Nearly 70 years after receiving one of the first Oscar honors for international film, cinephile staple Rashomon is getting some more love from the Academy. Members and Oscar-nominated writers Billy Ray (Captain Phillips) and Virgil Williams (Mudbound) are scripting an adaptation of the Akira Kurosawa masterpiece, and Steven Spielberg’s Amblin Entertainment is producing.

The fact that Rashomon is top of mind for filmmakers is no surprise. Since winning at the 1951 Venice Film Festival, the classic has enjoyed nearly immovable global acclaim. Quite reliably, Rashomon can be found on film school syllabi and critics’ best-ever lists.

What is surprising, though, is the format of the upcoming adaptation: the drama will not be a feature but a 10-episode series for HBO Max.

Some film purists might cry outrage, but let it be known that the project is more of an homage to, rather than a direct remake of, Rashomon. And that’s probably for the better. Like the 1950 original, this new Rashomon will focus on the recounting of one crime from the (greatly varying) perspective of four witnesses. But the series will be set in the modern day, avoiding some of its predecessor’s outdated gender representations as well as the pressure to measure up as a retelling of the same story. Instead, the distinctive narrative structure will serve as a compelling framework for contemporary themes, and each season will focus on a new crime.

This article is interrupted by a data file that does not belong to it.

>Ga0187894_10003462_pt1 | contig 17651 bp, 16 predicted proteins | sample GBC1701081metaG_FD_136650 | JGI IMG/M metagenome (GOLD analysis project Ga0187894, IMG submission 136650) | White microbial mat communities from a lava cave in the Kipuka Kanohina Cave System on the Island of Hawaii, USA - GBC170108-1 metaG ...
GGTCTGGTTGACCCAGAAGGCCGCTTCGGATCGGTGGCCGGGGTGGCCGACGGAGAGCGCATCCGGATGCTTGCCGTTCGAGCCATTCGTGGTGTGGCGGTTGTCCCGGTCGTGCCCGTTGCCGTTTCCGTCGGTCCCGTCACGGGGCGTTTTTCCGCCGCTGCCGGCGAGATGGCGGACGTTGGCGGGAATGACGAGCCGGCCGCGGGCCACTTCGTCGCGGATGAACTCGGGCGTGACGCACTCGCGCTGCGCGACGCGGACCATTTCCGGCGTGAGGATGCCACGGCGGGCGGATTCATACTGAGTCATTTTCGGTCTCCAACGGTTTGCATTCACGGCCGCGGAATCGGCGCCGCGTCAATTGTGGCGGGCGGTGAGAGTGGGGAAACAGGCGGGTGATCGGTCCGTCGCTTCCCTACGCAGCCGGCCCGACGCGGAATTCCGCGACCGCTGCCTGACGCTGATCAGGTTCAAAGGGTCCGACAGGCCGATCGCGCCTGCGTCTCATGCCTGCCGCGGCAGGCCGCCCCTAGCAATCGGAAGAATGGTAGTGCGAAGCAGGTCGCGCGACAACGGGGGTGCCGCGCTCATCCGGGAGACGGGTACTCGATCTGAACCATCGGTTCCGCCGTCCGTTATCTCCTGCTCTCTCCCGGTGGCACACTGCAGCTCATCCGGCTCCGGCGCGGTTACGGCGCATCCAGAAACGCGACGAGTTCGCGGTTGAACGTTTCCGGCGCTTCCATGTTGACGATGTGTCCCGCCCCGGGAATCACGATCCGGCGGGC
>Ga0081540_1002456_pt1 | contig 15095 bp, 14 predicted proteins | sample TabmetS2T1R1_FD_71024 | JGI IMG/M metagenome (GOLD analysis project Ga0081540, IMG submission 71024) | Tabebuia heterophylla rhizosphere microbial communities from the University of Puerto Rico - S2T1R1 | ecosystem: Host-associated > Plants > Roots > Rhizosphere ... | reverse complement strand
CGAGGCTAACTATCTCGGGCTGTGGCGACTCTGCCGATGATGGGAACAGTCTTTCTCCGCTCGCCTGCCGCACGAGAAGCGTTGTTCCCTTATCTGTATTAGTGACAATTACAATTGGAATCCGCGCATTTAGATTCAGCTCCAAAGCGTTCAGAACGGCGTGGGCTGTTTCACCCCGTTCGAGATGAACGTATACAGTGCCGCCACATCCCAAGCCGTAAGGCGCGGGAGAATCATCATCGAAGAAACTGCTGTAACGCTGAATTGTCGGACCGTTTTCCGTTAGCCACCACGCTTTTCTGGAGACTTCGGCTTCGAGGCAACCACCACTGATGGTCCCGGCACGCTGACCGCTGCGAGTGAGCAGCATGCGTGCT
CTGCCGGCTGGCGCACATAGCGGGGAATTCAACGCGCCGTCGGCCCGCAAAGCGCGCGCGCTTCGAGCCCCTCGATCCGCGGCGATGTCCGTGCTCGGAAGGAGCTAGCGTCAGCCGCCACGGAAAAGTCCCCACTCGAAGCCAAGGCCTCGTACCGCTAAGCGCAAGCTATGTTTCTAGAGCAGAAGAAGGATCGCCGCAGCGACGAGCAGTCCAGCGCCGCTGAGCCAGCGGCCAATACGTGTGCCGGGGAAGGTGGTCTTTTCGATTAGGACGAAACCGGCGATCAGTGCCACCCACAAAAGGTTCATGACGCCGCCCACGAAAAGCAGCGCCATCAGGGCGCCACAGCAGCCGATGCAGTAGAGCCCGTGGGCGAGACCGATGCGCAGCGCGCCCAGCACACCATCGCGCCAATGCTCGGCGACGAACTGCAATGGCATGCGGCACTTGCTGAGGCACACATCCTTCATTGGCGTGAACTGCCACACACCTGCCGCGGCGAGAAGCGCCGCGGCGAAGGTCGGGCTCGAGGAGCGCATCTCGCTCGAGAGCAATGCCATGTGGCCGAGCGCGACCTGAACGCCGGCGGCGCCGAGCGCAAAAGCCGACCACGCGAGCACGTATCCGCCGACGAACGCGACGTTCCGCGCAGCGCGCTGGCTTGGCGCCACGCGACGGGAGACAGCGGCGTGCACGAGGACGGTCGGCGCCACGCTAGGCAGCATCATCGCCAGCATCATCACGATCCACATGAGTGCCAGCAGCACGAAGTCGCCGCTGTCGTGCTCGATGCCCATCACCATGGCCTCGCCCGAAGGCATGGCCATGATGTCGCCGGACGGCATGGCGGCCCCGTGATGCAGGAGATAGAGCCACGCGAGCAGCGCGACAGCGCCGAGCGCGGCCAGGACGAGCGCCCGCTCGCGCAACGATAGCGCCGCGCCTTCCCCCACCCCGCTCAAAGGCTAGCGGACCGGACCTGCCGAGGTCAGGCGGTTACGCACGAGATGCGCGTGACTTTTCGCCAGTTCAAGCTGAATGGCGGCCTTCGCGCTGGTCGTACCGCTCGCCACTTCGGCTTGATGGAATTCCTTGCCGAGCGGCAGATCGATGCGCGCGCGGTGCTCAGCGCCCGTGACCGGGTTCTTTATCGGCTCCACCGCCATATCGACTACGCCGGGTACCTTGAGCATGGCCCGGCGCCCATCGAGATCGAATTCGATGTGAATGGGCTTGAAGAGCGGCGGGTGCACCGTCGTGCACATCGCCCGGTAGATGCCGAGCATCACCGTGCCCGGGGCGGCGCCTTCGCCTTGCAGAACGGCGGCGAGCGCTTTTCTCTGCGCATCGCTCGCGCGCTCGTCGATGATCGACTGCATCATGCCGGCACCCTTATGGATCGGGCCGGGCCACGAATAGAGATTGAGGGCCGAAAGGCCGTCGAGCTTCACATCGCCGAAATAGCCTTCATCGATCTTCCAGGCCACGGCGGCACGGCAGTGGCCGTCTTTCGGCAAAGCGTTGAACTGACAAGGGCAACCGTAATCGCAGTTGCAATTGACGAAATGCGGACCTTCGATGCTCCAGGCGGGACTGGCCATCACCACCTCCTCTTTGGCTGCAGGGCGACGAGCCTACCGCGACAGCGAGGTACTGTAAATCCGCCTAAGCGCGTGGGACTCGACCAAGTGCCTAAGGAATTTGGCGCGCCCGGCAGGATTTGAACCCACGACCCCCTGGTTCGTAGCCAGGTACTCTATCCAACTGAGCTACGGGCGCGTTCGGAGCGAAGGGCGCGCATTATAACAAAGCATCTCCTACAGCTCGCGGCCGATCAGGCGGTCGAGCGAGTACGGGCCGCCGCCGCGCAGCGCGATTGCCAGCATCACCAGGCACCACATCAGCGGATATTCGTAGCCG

The Academy has always had a thing for Rashomon. After winning the pioneering international Oscar in 1952 (it was the first non-European film to do so), Rashomon made a rare reappearance at the next year’s show, then being recognized for its stunning black-and-white art direction. Decades later, an honorary Oscar—presented by Spielberg, in fact—was awarded to director Akira Kurosawa in proper recognition of a stunning career. And decades later again, the Academy Film Archive oversaw a 2008 Rashomon restoration project, leading to the crisp quality feature you can now enjoy on the Criterion Channel.